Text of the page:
Cyclamen coum can grow at about 10 cm in height and 2.5 cm in width. It can tolerate dry conditions and grows optimum at well-draining soil.

Cyclamen creticum

Cyclamen creticum

Similar to the above variety, this cyclamen species also has white to soft pink dainty flowers that come with a refreshing lily scent. Its triangular leaves have greyish-green margins that grow up to 4-12 cm long.

Cyclamen Creticum grows best in a slightly wet environment and flowers around February to May.

Cyclamen libanoticum

Cyclamen libanoticum

As the name implies, this plant species was traced in Lebanon after it was assumed to be extinct. The blooming season is March and is hardy at USDA Zone 8.

Fertile soil with humus is ideal for the growth of this plan, and the soil must be cultivated at least 10 to 15 cm deep. This dwarf variety would certainly look in borders and as an accompaniment plant.

Cyclamen Plant Diseases & Pests

Bacterial soft rot is a common nemesis of most cyclamen species. The visible symptoms are yellowing of the leaves, rotting of the tuber surface, and the whole plant’s rapid decline.

Another is the Botrytis blight, by which the affected leaves have tan spots or brown patches, flower petal spots, infected crowns, petioles, and flowers showing signs of early fungal growth. Wet soil and inadequate air circulation are the primary cause of this infection.

Regular trimming down of the plant may prevent a disease-prone environment, also by making sure that the leaves are not soaking wet whenever the plant is being watered.

Applying fungicide and pesticide in moderation also proved to be beneficial in protecting the delicate foliages and new growth structures.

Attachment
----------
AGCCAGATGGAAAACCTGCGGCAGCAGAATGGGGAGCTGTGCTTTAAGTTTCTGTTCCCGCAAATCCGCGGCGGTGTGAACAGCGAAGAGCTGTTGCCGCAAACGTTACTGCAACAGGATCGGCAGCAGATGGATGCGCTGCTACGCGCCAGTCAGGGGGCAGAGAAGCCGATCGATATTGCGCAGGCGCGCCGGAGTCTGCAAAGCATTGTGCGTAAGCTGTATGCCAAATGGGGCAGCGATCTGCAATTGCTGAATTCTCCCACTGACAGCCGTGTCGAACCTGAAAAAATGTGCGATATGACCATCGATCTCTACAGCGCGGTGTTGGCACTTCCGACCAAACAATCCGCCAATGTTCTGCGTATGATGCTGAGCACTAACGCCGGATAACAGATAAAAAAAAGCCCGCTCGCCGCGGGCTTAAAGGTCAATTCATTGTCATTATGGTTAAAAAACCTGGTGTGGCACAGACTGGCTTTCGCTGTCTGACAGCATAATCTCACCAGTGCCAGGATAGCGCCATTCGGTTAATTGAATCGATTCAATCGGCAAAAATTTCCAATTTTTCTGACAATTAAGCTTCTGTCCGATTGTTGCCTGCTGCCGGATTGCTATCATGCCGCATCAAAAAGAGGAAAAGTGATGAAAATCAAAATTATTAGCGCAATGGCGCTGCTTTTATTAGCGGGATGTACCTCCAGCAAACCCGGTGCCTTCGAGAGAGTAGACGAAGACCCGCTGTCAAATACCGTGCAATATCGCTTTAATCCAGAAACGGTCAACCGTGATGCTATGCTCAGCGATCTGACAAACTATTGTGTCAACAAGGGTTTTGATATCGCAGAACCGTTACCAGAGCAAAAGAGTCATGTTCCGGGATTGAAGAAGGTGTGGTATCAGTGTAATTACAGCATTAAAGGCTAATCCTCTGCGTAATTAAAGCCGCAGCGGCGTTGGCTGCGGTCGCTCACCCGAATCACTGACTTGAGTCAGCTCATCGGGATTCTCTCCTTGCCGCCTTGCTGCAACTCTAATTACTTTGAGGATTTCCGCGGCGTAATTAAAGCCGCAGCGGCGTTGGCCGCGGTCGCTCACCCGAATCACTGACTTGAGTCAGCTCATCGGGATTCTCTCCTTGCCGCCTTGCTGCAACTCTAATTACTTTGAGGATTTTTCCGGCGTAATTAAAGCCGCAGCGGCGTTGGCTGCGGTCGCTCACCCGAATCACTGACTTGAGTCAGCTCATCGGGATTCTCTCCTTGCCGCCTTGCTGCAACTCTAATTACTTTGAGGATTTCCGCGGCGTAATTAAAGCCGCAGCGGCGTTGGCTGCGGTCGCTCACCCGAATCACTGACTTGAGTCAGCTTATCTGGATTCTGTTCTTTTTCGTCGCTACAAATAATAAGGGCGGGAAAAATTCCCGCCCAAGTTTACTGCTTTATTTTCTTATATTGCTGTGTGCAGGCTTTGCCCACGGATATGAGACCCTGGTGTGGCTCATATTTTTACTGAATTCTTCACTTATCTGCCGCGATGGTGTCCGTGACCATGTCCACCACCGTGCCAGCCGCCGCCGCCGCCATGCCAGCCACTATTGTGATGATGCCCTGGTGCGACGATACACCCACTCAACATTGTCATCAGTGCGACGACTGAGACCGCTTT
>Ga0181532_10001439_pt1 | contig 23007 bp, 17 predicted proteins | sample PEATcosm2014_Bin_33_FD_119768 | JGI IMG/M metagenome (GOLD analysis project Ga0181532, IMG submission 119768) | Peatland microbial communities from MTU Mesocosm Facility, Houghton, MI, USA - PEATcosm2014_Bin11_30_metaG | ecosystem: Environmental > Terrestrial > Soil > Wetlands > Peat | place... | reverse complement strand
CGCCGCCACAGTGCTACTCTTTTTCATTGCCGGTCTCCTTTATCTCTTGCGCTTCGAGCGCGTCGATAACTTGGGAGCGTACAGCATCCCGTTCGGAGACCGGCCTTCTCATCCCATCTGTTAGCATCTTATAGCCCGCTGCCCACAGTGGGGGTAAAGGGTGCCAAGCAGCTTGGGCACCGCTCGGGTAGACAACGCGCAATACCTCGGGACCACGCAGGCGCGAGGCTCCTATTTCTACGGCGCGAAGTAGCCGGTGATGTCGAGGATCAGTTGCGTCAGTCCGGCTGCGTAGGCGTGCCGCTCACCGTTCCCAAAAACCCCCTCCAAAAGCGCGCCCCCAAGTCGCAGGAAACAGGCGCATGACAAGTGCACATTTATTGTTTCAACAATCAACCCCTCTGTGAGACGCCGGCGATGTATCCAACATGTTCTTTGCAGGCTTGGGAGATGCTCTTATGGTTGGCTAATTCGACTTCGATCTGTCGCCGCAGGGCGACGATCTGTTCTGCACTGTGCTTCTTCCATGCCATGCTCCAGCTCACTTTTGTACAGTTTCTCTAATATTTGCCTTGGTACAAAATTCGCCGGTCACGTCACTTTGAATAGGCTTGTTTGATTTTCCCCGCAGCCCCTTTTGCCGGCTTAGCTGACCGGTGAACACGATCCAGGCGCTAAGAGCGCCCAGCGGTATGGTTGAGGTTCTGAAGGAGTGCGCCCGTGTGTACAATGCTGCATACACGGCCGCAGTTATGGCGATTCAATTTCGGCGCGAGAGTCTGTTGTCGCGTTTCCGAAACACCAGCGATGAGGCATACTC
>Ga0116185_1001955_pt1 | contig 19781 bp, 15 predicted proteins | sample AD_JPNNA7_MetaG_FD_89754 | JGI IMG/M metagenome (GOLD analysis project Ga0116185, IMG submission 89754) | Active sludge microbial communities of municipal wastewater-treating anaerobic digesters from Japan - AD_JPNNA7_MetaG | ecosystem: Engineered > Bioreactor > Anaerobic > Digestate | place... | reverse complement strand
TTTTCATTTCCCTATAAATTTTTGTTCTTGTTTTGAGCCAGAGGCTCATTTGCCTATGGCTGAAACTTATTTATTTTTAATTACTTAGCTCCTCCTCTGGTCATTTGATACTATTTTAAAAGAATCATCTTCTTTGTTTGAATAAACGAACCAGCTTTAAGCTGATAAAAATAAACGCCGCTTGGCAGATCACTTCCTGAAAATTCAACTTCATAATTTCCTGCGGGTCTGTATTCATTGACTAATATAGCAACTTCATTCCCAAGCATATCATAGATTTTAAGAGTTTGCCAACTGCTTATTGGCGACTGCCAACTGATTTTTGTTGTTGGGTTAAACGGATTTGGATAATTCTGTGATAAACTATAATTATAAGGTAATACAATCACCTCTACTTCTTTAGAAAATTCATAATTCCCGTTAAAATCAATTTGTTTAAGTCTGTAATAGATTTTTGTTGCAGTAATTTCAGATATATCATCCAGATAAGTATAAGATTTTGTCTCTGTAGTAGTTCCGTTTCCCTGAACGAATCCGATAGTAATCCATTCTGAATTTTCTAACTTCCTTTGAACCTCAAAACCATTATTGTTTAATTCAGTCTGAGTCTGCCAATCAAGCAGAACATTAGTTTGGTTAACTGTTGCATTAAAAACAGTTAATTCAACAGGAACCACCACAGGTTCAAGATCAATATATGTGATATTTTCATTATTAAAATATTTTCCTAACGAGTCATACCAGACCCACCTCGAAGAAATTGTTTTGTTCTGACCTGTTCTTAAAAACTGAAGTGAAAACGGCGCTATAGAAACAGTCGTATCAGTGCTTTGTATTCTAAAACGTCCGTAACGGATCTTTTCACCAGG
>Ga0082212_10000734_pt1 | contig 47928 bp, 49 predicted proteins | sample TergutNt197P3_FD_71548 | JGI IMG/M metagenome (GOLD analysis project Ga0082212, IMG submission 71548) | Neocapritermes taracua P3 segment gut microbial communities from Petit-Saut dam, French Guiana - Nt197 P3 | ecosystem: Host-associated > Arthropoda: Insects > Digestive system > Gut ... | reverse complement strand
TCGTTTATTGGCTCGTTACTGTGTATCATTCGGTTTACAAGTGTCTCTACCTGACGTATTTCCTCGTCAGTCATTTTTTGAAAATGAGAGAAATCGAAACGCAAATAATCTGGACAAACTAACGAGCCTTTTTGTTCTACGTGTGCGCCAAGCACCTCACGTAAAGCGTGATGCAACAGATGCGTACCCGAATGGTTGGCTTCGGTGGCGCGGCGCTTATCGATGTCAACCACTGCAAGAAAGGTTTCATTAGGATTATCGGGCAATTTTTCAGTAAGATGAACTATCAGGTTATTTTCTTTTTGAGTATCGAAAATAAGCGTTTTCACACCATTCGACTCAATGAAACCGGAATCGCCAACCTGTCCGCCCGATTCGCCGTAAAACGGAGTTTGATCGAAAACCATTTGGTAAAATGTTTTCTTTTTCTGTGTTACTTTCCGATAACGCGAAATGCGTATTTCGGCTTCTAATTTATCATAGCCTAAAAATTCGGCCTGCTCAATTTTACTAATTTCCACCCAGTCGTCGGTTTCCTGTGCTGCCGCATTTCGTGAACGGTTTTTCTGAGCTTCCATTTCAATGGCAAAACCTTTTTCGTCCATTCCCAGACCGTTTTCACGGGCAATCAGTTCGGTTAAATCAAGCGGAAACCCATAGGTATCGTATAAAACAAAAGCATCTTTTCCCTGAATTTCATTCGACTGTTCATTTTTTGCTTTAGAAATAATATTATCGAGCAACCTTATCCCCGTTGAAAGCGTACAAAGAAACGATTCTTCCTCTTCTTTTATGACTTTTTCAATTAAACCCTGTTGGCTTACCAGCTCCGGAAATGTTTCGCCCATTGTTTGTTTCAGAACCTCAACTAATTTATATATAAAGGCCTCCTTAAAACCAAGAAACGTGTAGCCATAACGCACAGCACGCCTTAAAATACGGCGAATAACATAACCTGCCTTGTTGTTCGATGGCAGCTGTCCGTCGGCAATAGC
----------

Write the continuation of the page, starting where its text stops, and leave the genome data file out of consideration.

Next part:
Frequently Asked Questions

The blooming period of cyclamens usually occurs around March or April, after that, expect the plant to naturally die back and proceed to its dormant state. The dormant period usually occurs in the summer

After the blooming period, the plant leaves start showing signs of senescence. They fall out and may eventually dry out. Accommodate this phase by not watering the plant and by removing dead foliages. Place them in a cool dark spot for at least two months.

Most of the cyclamen that we see are perennials in nature. This is because the plant can develop a tuber. Hence, the cyclamen tubers may be expected to come back every year as long as the ideal growing environment is provided.

Plantly offers you a selection of hardy flowering plants that best suit your needs. Plus, our community would gladly welcome you and share with you the most helpful gardening tips!

Whether you want to buy, sell or simply reach out to other plant enthusiasts, Plantly is the right place to be!

Plantly Menu


Feedback / Request Feature

Need more Attributes/Categories/Tags/Genus

Enter attributes separated by comma like “attribute 1, attribute 2”

Enter categories separated by ‘,’.

Enter tags separated by ‘,’.

Enter genus separated by ‘,’.

Others / Suggestions


This helps us prevent spam, thank you.

What Plant Are You Looking For?

Our team of plant finders is ready!